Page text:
The next team I’m covering in my Retired Numbers Series is one that has always intrigued me. When I first visited Minute Maid Park, I was actually surprised by the sheer amount of jersey numbers that they had retired. Many of the numbers were from players that I had never heard of at the time. When compared to the amount that other teams have retired, the Astros especially stand out, particularly taking into account the fact that they’re a relatively recent expansion team.
After reflecting on the Astros method, I decided that I like their methodology a lot, possibly more than any other team (at the very least, of the ones that I’ve covered so far). Every player had some significance to the team, even if they weren’t all necessarily Hall of Fame-level talents. And it preserves the memory of the players—I doubt that I would have bothered to look up some of the players had their numbers not led to my curiosity.
Anyway, onto the numbers.
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Some quick notes on the stats: the two most prominent stats I used are similarly named. Both are called WAR, or Wins Above Replacement. They both try to account for every part of a player’s game, including, but not limited to: offense, defense, position, and playing time. So, it is a counting stat, like hits or home runs (with the small difference that bad seasons can actually decrease your WAR, if you are worse than a replacement player). WAR credits a player with how many wins they have provided to their team. They aren’t perfect, but for my purposes (a single number showing roughly how good a player has been), they work perfectly.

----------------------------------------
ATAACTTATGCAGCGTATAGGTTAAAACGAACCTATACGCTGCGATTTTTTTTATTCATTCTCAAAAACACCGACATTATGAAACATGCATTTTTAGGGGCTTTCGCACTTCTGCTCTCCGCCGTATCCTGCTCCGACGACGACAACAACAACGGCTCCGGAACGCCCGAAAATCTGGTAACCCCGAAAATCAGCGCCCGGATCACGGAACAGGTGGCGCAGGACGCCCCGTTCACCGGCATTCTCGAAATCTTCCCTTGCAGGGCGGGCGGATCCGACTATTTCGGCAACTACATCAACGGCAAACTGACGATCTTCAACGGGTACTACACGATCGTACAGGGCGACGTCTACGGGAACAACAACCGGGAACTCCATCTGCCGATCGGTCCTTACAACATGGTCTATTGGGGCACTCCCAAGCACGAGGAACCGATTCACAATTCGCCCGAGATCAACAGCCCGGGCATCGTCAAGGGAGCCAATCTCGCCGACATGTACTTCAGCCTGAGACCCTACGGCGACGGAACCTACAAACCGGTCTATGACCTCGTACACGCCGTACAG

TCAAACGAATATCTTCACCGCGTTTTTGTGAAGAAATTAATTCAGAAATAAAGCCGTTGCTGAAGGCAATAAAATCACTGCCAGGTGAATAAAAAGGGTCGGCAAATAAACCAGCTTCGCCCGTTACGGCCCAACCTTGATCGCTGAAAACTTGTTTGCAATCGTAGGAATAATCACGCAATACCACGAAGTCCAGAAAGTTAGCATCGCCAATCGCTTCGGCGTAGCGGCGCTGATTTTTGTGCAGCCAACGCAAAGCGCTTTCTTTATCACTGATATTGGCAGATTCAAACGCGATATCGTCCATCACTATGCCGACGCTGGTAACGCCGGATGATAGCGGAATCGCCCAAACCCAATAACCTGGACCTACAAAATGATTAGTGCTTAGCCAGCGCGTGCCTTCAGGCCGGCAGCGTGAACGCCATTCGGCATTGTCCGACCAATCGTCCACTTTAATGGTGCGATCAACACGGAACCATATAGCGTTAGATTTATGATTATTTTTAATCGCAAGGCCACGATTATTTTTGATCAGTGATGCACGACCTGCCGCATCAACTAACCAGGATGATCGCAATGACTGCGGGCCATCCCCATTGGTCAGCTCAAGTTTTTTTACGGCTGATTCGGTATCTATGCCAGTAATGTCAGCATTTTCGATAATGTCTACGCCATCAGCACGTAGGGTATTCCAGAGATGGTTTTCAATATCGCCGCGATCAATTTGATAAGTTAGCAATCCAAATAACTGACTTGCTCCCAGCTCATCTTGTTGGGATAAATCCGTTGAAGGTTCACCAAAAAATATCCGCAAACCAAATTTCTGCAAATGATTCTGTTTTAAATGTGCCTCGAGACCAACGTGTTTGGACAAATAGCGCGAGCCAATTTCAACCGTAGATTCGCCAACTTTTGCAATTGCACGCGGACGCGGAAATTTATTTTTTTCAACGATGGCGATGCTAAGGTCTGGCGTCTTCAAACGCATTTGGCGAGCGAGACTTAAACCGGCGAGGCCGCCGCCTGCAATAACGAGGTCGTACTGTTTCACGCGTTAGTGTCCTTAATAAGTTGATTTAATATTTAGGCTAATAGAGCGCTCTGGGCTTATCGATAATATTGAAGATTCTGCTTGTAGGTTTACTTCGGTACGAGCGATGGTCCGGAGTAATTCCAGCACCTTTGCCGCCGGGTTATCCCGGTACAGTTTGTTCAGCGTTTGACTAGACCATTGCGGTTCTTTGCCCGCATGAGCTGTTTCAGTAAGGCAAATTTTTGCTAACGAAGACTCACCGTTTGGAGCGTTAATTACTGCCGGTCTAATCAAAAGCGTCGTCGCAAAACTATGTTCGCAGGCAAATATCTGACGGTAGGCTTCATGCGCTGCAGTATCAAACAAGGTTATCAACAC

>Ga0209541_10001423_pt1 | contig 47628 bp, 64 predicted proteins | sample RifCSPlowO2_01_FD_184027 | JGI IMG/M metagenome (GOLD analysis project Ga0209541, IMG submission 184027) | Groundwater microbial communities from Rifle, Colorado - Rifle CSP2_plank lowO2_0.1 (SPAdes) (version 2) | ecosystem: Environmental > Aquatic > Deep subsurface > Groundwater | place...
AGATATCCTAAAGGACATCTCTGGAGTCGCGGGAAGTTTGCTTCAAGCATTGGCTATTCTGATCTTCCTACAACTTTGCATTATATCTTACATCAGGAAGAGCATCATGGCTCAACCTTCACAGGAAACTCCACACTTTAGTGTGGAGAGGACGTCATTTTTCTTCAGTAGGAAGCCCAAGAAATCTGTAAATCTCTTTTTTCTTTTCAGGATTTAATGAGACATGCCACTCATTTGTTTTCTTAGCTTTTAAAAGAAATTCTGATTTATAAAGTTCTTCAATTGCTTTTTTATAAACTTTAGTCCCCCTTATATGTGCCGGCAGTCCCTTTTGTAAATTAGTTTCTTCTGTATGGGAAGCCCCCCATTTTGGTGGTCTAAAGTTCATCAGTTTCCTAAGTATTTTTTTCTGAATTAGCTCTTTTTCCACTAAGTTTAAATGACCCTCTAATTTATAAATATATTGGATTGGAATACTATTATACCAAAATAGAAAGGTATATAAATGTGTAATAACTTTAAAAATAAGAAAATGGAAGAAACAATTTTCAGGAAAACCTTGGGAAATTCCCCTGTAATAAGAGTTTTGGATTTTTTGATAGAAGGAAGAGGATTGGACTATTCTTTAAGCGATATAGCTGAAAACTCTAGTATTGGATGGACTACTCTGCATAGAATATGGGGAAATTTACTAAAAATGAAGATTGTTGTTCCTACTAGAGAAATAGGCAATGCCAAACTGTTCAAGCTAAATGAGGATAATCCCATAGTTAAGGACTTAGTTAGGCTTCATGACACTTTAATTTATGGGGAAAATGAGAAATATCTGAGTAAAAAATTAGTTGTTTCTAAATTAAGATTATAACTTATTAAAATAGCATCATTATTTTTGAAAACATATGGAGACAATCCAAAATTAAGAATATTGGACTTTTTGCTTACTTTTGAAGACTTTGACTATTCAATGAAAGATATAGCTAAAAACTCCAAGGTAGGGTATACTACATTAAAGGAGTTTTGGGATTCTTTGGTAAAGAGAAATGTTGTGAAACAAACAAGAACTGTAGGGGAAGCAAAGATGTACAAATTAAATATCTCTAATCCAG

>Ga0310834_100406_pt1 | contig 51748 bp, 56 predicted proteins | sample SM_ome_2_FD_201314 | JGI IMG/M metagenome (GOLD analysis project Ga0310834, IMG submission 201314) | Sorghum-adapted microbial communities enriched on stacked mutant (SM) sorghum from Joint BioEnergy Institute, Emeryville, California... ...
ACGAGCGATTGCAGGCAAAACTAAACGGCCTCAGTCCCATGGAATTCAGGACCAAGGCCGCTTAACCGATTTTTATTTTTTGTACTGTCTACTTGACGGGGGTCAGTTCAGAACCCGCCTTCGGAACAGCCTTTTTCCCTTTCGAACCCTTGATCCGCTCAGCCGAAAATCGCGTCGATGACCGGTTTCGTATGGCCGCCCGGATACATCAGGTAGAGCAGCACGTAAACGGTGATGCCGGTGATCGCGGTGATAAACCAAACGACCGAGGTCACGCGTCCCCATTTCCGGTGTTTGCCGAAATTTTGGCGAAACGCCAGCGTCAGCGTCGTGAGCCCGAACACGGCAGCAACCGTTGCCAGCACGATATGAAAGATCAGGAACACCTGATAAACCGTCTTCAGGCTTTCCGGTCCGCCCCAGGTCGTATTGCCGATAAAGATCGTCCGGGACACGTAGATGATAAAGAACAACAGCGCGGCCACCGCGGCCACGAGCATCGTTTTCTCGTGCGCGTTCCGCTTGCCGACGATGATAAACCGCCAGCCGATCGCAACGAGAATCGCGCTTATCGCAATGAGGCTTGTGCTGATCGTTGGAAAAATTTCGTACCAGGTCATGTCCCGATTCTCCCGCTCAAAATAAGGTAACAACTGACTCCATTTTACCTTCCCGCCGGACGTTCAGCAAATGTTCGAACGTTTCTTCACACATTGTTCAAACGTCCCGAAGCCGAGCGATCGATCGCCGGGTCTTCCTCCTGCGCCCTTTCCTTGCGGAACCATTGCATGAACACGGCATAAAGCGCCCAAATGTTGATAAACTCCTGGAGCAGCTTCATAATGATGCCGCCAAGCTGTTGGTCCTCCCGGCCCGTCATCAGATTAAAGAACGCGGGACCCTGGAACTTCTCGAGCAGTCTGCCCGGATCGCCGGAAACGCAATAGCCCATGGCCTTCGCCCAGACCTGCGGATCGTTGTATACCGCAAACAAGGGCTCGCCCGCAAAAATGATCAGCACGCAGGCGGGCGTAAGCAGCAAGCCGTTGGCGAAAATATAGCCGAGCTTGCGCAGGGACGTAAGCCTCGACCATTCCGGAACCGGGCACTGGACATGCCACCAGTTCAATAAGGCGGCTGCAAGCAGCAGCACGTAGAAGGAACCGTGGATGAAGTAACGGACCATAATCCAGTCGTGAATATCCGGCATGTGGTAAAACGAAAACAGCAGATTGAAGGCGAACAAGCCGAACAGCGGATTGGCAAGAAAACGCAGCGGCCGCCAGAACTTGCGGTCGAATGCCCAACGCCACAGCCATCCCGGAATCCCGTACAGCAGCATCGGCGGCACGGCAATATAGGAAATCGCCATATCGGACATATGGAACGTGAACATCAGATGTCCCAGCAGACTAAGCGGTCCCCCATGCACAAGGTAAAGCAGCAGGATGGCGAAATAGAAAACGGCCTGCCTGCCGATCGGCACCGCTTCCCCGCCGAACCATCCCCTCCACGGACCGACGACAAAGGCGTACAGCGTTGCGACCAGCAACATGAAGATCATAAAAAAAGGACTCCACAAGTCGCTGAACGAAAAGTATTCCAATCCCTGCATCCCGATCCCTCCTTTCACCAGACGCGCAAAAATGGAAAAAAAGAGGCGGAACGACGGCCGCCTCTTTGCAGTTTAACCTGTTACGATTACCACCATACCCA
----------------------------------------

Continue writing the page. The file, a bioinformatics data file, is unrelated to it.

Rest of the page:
There are two major sites that provide WAR, Baseball-Reference (henceforth called bWAR) and Fangraphs (fWAR). The two are mostly the same, with the biggest difference coming from the different fielding stats the two use. Fangraphs has a fairly good summary of what makes up WAR and how it is calculated (for those wanting a more general summary, the introduction works just fine). Pitching is slightly different: Fangraphs’ WAR for pitchers only goes back to 1980, so for my purposes, I stuck to just bWAR for them.
As mentioned, the Astros have nine retired numbers thus far. The first two came under tragic circumstances. Jim Umbricht’s 32 was retired in 1965 following his death to melanoma at the age of 33. He only played the final two seasons of his five year career (1959-1963) with the then-Colt .45s, and put up a total of four bWAR with them (due to the nature of the stat, he only had about three bWAR for his whole career—his time with the Pirates was a negative). Despite this, he has left a huge impact on the team; according to Wikipedia, the team MVP award is also named after Umbricht.